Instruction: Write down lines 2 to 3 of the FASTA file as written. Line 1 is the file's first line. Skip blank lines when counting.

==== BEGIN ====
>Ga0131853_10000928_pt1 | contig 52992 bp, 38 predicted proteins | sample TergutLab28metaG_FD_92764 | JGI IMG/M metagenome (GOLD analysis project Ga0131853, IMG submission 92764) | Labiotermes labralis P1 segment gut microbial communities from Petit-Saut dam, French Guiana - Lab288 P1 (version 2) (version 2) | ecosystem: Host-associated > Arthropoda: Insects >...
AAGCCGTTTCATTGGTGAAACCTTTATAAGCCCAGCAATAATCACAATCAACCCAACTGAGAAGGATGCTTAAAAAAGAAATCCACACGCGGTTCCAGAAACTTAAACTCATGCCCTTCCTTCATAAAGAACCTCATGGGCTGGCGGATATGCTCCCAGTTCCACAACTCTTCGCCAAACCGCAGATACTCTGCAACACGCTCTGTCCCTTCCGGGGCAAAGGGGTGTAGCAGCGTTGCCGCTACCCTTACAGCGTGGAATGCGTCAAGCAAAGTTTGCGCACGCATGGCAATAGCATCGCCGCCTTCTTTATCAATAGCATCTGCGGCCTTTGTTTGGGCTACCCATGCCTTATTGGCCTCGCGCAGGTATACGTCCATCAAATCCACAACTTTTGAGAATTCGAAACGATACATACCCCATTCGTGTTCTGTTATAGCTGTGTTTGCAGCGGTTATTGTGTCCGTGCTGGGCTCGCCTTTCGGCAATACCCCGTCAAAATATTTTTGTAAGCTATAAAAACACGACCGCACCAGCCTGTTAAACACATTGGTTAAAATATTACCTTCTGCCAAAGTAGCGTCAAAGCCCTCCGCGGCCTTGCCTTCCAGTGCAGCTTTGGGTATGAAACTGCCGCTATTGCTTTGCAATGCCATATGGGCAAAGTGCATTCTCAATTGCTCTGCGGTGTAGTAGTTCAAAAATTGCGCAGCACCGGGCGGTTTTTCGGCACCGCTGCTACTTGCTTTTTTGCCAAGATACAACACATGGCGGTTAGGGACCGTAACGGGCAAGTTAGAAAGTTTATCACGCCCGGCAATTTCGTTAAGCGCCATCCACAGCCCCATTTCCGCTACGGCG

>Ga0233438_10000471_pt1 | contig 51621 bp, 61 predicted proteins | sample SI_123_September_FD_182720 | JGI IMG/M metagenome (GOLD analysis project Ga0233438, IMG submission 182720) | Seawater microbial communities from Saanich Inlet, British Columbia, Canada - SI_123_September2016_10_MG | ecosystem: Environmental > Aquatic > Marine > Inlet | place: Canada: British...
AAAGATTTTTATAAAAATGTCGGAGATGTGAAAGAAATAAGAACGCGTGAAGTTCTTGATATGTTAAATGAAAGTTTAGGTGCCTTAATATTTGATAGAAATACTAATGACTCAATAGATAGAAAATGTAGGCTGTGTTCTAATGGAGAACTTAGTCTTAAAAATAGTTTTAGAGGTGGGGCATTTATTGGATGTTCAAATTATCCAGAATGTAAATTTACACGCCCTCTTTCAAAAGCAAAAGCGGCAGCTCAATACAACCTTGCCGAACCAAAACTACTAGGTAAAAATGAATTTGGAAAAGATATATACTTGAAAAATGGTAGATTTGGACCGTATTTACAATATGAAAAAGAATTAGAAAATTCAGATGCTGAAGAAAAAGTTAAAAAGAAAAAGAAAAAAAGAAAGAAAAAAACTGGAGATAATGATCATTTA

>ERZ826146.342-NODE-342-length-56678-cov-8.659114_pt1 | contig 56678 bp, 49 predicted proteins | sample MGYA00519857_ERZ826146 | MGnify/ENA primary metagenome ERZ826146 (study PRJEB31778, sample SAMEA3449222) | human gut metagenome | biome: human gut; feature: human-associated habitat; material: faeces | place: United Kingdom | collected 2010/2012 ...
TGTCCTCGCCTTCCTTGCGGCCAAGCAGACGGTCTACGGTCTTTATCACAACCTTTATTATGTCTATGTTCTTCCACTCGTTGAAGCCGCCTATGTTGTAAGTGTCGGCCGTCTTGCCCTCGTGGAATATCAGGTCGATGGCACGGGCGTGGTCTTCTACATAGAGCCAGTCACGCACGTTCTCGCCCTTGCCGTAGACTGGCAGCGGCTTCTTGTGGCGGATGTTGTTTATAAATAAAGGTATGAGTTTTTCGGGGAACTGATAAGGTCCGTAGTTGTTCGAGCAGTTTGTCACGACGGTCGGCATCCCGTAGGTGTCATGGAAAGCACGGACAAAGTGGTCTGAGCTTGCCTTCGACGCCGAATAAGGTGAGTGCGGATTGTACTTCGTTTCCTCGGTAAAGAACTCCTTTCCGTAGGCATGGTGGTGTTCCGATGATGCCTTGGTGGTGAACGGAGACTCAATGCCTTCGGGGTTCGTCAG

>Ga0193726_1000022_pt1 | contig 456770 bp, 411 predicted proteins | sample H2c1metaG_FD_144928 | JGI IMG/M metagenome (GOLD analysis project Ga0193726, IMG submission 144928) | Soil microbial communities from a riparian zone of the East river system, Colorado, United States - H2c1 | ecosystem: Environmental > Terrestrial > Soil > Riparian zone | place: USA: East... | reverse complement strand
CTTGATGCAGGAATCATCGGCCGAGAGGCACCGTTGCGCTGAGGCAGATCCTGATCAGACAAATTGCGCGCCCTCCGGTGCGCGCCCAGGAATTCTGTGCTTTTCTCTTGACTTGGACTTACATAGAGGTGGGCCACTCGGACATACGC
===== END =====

AAGCCGTTTCATTGGTGAAACCTTTATAAGCCCAGCAATAATCACAATCAACCCAACTGAGAAGGATGCTTAAAAAAGAAATCCACACGCGGTTCCAGAAACTTAAACTCATGCCCTTCCTTCATAAAGAACCTCATGGGCTGGCGGATATGCTCCCAGTTCCACAACTCTTCGCCAAACCGCAGATACTCTGCAACACGCTCTGTCCCTTCCGGGGCAAAGGGGTGTAGCAGCGTTGCCGCTACCCTTACAGCGTGGAATGCGTCAAGCAAAGTTTGCGCACGCATGGCAATAGCATCGCCGCCTTCTTTATCAATAGCATCTGCGGCCTTTGTTTGGGCTACCCATGCCTTATTGGCCTCGCGCAGGTATACGTCCATCAAATCCACAACTTTTGAGAATTCGAAACGATACATACCCCATTCGTGTTCTGTTATAGCTGTGTTTGCAGCGGTTATTGTGTCCGTGCTGGGCTCGCCTTTCGGCAATACCCCGTCAAAATATTTTTGTAAGCTATAAAAACACGACCGCACCAGCCTGTTAAACACATTGGTTAAAATATTACCTTCTGCCAAAGTAGCGTCAAAGCCCTCCGCGGCCTTGCCTTCCAGTGCAGCTTTGGGTATGAAACTGCCGCTATTGCTTTGCAATGCCATATGGGCAAAGTGCATTCTCAATTGCTCTGCGGTGTAGTAGTTCAAAAATTGCGCAGCACCGGGCGGTTTTTCGGCACCGCTGCTACTTGCTTTTTTGCCAAGATACAACACATGGCGGTTAGGGACCGTAACGGGCAAGTTAGAAAGTTTATCACGCCCGGCAATTTCGTTAAGCGCCATCCACAGCCCCATTTCCGCTACGGCG

>Ga0233438_10000471_pt1 | contig 51621 bp, 61 predicted proteins | sample SI_123_September_FD_182720 | JGI IMG/M metagenome (GOLD analysis project Ga0233438, IMG submission 182720) | Seawater microbial communities from Saanich Inlet, British Columbia, Canada - SI_123_September2016_10_MG | ecosystem: Environmental > Aquatic > Marine > Inlet | place: Canada: British...